Global oil demand growth to slow significantly by 2028, IEA says

Upstream spending on course to reach $528bn this year, its highest level since 2015

Oil rigs in the Loco Hills, New Mexico. The IEA expects oil-producing countries outside the Opec+ to add 5.1 million bpd to the global crude supply in the next five years. AP
Powered by automated translation

Global oil demand growth is set to slow significantly by 2028 as high prices and supply concerns hasten the shift to cleaner energy, the International Energy Agency says.

Based on current policies and market trends, crude demand will rise by 6 per cent between 2022 and 2028 to reach 105.7 million barrels per day, supported by strong demand from the petrochemical and aviation sectors, the Paris-based agency said in its medium-term oil market report on Wednesday.

However, annual demand growth is expected to fall to 400,000 bpd in 2028 from 2.4 million bpd this year.

“The shift to a clean energy economy is picking up pace, with a peak in global oil demand in sight before the end of this decade as electric vehicles, energy efficiency and other technologies advance,” said Fatih Birol, IEA executive director.

“Oil producers need to pay careful attention to the gathering pace of change and calibrate their investment decisions to ensure an orderly transition.”

The IEA said that the use of oil for transport fuels is set to go into decline after 2026 amid rising sales of electric vehicles, growth of biofuels and improving fuel economy.

Global oil markets could tighten “significantly” in the coming months, as production cuts by the Opec+ alliance temper an upswing in global oil supplies, the agency said.

On June 4, top crude exporter Saudi Arabia announced a unilateral production cut of a million bpd for July and said that an extension could be possible.

The Opec+ group of 23 oil-producing countries has extended its current production cuts until the end of 2024.

The group has total production curbs of 3.66 million bpd, or about 3.7 per cent of global demand, in place, including a two million bpd reduction agreed last year and voluntary cuts of 1.66 million bpd announced in April.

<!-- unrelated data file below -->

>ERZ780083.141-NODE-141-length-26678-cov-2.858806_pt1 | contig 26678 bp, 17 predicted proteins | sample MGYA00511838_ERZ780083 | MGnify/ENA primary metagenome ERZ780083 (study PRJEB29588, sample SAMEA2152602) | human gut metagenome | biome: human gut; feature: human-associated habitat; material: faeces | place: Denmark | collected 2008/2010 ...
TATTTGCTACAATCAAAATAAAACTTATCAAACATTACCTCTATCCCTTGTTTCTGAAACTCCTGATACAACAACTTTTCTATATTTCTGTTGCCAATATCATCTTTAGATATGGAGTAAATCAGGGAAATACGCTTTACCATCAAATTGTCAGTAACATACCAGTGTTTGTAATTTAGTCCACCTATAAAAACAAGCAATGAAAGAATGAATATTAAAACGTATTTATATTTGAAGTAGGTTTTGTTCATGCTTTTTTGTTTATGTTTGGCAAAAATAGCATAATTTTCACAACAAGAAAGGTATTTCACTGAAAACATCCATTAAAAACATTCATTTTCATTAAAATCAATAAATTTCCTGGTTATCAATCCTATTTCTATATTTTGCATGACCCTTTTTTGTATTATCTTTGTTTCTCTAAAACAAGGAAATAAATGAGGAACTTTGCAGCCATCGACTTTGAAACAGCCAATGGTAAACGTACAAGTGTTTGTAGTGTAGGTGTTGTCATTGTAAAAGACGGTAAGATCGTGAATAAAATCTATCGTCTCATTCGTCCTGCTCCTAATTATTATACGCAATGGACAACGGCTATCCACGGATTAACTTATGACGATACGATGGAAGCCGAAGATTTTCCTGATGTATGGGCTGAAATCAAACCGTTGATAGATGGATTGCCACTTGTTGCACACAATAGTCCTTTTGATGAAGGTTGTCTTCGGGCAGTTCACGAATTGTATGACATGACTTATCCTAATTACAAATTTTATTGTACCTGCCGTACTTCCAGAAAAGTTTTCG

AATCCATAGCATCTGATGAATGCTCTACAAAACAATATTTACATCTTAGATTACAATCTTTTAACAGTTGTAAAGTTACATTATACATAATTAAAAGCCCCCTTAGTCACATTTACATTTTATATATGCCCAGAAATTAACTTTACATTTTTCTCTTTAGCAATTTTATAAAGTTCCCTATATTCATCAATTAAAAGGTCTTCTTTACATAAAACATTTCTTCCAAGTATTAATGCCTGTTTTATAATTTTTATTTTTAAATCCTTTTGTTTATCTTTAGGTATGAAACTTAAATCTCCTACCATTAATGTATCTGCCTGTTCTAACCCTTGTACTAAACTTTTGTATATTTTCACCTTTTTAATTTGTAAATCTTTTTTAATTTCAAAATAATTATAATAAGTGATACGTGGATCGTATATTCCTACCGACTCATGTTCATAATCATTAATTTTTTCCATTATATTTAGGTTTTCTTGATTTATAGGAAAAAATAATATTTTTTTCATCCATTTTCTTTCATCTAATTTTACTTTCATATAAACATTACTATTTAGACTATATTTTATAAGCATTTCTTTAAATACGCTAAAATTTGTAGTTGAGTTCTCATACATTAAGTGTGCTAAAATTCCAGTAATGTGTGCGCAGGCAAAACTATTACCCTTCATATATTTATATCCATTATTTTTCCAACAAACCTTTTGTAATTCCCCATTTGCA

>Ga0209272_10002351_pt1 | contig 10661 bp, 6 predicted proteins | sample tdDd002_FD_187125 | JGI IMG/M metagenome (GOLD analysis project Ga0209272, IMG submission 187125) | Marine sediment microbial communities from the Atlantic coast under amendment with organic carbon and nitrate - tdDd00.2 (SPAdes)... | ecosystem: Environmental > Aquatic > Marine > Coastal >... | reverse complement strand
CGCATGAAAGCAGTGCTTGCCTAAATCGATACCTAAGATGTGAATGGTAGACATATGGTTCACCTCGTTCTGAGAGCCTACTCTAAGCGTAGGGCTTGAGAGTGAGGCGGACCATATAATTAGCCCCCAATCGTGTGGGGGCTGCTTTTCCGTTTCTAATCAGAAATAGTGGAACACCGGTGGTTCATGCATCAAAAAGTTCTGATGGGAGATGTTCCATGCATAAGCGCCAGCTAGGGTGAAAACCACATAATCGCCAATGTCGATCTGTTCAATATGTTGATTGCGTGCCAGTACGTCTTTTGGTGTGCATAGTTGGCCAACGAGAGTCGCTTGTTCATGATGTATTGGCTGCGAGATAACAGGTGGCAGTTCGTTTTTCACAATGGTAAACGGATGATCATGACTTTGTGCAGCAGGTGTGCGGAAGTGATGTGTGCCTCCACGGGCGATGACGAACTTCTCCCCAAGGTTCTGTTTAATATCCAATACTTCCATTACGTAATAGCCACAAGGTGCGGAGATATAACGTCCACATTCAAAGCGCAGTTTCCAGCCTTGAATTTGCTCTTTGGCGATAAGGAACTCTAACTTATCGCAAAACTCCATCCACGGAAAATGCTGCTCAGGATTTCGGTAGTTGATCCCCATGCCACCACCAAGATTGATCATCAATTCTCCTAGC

Meanwhile, global upstream spending is on course to reach $528 billion this year, its highest level since 2015, the IEA said.

“While the impact of higher spending will be partly offset by cost inflation, this level of investment, if sustained, would be adequate to meet forecast demand in the period covered by the report,” the agency said.

“However, it exceeds the amount that would be needed in a world that gets on track for net-zero emissions.”

The IEA expects oil demand growth in China, the world’s largest crude importer, to slow “markedly” from 2024 onwards.

Economic growth in the Asian country has been largely uneven since it lifted Covid-19 restrictions earlier this year.

However, burgeoning petrochemical demand and strong consumption growth in emerging economies will “more than offset” a contraction in advanced economies, the agency said.

The IEA expects oil-producing countries outside the Opec+ to add 5.1 million bpd to the global crude supply in the next five years, led by the US, Brazil and Guyana.

Meanwhile, Opec+ members will grow their production capacity by 800,000 bpd in the same period.

“Saudi Arabia, the UAE and Iraq lead the plans for capacity building within Opec+, while African and Asian members are set to struggle with continuing declines, and Russian production falls due to sanctions,” the agency said.

Refinery capacity additions by 2028 are expected to outpace demand growth for refined products, but a repeat of the tightness in the middle distillate market “cannot be ruled out”, the IEA said.

Middle distillates, also known as gas oil, include extra light heating oil and diesel fuel.

Updated: June 14, 2023, 8:00 AM